We live in an age of technological marvels but, at the end of the day, tech is just a solution to somebody’s problem. Customers don’t care about AI. Customers don’t care about Blockchain. I’m not going to insure my things with you because you have a Chatbot (a chatwhat?).
So the first presentation we caught after lunch – from pet insurer Bought By Many’s Steven Mendel – was a salutary reminder to get away from tech for tech’s sake and back to price, product and experience.
What was particularly interesting about Bought By Many’s case study was the active role in product development that they’ve given their customers.
Bought by Many emailed 120,000 pet owners about what their ideal pet insurance policy would look like and used the 40,000 responses to create a succession of new products in the pet line.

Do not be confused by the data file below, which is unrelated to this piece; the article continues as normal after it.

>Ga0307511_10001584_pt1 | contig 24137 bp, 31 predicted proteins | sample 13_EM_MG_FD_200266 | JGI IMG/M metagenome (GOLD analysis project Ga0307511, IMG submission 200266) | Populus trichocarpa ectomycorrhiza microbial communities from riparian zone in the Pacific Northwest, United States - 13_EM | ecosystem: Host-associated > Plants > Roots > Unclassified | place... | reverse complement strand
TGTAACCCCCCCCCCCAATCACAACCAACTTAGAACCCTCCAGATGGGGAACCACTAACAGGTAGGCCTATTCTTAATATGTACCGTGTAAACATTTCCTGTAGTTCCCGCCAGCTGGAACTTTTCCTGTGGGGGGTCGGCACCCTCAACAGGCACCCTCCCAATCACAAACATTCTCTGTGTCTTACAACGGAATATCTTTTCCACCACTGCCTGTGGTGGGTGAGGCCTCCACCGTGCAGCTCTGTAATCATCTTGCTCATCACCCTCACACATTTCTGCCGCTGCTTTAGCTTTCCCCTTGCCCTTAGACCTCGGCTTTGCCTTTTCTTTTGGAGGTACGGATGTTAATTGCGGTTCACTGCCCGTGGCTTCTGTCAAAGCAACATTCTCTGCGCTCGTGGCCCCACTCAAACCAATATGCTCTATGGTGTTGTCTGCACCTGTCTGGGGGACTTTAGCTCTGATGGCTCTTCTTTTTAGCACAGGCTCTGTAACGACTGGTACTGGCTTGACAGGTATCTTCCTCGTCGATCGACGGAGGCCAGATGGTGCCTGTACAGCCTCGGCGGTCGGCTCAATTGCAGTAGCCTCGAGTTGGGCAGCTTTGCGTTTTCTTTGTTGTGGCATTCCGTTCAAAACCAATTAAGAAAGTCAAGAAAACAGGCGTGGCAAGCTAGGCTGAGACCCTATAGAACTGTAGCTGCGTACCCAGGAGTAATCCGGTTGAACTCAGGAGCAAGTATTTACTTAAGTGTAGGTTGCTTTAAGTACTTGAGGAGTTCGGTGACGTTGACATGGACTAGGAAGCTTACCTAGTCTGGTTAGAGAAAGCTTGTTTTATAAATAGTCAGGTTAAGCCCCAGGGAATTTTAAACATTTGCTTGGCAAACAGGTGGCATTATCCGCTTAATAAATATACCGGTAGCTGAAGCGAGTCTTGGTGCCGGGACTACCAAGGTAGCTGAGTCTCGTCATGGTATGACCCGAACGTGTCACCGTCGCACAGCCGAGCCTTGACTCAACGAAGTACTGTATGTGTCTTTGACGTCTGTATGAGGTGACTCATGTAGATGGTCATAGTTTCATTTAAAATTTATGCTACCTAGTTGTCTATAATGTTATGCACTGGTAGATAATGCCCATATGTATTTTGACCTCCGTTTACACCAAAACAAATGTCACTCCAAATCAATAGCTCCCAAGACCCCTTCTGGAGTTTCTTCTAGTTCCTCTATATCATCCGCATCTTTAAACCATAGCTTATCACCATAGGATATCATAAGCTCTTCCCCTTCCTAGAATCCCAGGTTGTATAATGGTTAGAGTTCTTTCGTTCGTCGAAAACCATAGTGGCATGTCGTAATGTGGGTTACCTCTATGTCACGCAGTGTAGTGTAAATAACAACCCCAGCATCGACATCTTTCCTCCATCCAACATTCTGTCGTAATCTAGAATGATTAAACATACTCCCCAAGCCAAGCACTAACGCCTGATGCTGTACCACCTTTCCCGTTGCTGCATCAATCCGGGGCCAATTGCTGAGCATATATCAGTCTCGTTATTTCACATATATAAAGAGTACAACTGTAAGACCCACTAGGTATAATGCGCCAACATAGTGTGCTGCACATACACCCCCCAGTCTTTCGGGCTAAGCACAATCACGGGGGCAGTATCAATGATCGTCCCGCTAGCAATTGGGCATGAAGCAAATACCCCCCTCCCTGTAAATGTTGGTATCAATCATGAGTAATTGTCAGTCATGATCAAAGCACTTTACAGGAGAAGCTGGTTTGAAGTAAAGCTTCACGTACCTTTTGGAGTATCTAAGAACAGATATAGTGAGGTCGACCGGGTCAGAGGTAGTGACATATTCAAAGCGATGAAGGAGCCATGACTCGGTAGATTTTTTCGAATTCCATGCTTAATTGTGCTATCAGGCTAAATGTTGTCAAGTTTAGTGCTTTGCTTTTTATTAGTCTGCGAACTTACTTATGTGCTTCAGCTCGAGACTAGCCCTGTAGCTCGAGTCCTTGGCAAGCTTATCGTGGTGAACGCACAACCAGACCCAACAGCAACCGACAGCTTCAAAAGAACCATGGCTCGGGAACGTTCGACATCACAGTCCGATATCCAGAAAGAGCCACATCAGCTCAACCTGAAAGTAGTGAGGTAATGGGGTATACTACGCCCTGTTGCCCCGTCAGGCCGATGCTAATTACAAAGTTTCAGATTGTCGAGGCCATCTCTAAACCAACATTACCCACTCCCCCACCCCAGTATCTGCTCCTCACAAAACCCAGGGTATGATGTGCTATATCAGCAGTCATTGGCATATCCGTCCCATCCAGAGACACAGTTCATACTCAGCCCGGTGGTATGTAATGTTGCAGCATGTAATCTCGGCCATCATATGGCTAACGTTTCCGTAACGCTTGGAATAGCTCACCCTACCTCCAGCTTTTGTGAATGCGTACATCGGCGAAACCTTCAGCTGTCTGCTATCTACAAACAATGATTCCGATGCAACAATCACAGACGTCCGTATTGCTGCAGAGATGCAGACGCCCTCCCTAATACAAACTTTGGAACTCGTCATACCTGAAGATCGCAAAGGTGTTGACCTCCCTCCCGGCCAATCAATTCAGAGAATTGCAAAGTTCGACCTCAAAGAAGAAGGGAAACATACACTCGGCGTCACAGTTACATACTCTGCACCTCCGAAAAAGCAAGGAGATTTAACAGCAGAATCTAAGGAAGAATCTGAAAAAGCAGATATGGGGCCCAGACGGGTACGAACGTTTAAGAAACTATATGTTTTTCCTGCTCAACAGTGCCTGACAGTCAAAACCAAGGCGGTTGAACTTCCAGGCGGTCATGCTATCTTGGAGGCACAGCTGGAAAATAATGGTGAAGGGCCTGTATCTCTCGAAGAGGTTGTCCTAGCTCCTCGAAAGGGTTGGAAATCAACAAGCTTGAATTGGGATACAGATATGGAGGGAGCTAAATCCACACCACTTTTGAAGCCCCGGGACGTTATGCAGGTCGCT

Things they integrated into their products, based on customer feedback, included zero-deductible policies and better proposal forms. They also took the decision, at least for now, to avoid downloadable insurance apps.
A final touch they’ve incorporated into their customer service is a handwritten letter of condolence to all pet owners that have lost a pet!
5. Future of Insurance debate: Brolly vs. Admiral
The final session of the day was a fireside chat on future-proofing insurance. Doing battle this afternoon were Brolly CEO Phoebe Hugh and Group Chief Executive of Admiral and self-confessed curmudgeon David Stevens, ably moderated by Declan Curry. Champagne was served.
Wales-headquartered car insurer Admiral is itself a relative newcomer to the centuries-old insurance market, having been founded in 1993 – but was today representing the old guard of insurance. Flying the flag for disruptors was Brolly, the “digital concierge” for personal insurance.